So this is our list: Segovia in Castilla y Leon because of the Cathedral and the architecture and the little streets running away from it like spokes from a wheel, Trujillo, where we had been only today, because of its unspoilt medieval charm, the unpretentious and functional Ciudad Rodrigo,  Chinchón with its open balconies and bullfights and although we had only just arrived we liked this place so much that we both agreed to include Almagro in the list.

  

After a second leisurely drink we paid up and left the square and strolled back to our hotel where we asked for some dining recommendations and the receptionist convinced us to go to her favourite restaurant just a couple of streets away so after we had rested and changed we took her advice and found the place in a side street off the main square.

Although it wasn’t especially late when we finished the meal we were tired after a long day that had started three hundred kilometres away in Mérida, taken us to Trujillo and then a three hour drive to Almagro and we were ready for bed.  We walked back through the Plaza Mayor that was lively in a subdued sort of way (if that makes sense) and then to the street to the hotel.

Spain Flamenco Dancer

About half way along the route back to the hotel we heard the lyrical sound of Spanish guitars, clacking castanets, the rhythmic stamping of Cuban heels and clicking stilettos, rather like the sound of an approaching steam train and we wondered where it was coming from and then through the pavement level window of a cellar we could see a dancing class in full swing.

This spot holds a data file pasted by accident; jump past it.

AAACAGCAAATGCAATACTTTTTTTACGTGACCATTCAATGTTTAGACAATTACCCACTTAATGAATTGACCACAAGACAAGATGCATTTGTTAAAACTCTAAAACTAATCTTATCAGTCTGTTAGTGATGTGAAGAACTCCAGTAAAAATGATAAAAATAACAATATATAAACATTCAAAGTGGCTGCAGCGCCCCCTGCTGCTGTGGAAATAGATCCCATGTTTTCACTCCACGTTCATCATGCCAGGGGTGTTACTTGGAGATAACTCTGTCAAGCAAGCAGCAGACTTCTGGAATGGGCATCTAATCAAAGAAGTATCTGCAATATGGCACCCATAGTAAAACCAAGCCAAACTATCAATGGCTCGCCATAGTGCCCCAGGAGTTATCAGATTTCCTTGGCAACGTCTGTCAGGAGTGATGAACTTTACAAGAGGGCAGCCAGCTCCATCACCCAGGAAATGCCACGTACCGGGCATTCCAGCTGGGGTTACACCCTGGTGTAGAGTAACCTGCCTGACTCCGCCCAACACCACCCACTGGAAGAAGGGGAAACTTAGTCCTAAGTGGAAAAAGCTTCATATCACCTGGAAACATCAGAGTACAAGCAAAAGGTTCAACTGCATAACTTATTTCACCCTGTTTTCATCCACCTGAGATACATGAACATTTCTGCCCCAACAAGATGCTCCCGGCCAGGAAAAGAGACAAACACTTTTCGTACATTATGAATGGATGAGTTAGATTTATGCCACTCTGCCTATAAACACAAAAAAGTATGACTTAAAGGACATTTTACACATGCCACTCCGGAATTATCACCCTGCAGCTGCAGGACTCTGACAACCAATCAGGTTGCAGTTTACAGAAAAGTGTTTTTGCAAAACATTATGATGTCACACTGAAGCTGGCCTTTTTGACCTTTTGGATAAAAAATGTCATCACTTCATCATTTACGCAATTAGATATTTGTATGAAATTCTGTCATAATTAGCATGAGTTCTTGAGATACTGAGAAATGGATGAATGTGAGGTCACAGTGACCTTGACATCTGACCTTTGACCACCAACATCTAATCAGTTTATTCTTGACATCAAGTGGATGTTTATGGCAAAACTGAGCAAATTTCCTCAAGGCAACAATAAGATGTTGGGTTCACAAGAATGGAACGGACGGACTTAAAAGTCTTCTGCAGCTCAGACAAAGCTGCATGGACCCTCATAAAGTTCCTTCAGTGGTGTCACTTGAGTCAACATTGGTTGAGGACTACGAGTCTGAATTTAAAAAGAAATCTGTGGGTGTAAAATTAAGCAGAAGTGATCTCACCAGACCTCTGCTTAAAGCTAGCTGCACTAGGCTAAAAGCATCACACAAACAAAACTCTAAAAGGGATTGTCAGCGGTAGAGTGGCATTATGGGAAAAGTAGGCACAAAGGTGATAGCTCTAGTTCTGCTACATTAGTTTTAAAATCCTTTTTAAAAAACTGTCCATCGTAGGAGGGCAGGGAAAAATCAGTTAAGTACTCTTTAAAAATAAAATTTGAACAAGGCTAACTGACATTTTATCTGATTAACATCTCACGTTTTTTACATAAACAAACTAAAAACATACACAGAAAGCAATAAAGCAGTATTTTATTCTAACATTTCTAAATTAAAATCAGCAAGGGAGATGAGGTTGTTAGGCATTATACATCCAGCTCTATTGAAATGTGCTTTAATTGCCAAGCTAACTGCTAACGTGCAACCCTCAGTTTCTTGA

Spain Flamenco

Some local people suggested that it would be quite all right to go inside and watch so we did just that and before the lesson ended we enjoyed fifteen minutes of genuine Spanish music played by an assembly of musicians and a group of young people dancing the flamenco; stamping, posturing and pouting in a rapid, aggressive, staccato style – wonderful vivacious movement, flicking to the left and prancing to the right and  accompanied all the time by the sound of chattering music like a machine gun firing into the sky.

It was a wonderful way to end the evening!

Almagro Spain Plaza Mayor

Travels in Spain – Trujillo and Francisco Pizzaro

“…the breed of men who conquered a continent with a handful of adventurers, wore hair shirts day and night until they stuck to their flesh, and braved the mosquitoes of the Pilcomayo and the Amazon” –  Gerald Brenan

In the hilltop town of Trujillo standing above the sunburnt plain there stands a statue of a man who changed the course of history – Francisco Pizarro the illegitimate son of a Castilian soldier who, five hundred years ago,  left his home to seek his fortune in the New World.  With fewer than two hundred troops and a few dozen dogs and horses, he conquered the vast empire of the Incas and the Spanish colonisation of South America had begun.

It is a magnificent statue, matched only by that of mighty El Cid in Burgos, and I challenge anyone not to admire it.  Here is the gigantic figure of Pizarro  sitting astride his proud giant of a horse dominating the entire square of Trujillo, head up, beard jutting and plumes flowing as though trying to stay attached to his helmet whilst at full gallop.  The statue captures and epitomises the flare and the audacity of the conquistadors and in his hand he carries a menacing sword but in a message that here was a man who lived and died by the sword the statue has no scabbard which seems to suggest that he rarely ever put the blade away!

Catalonia Wooden Door Detail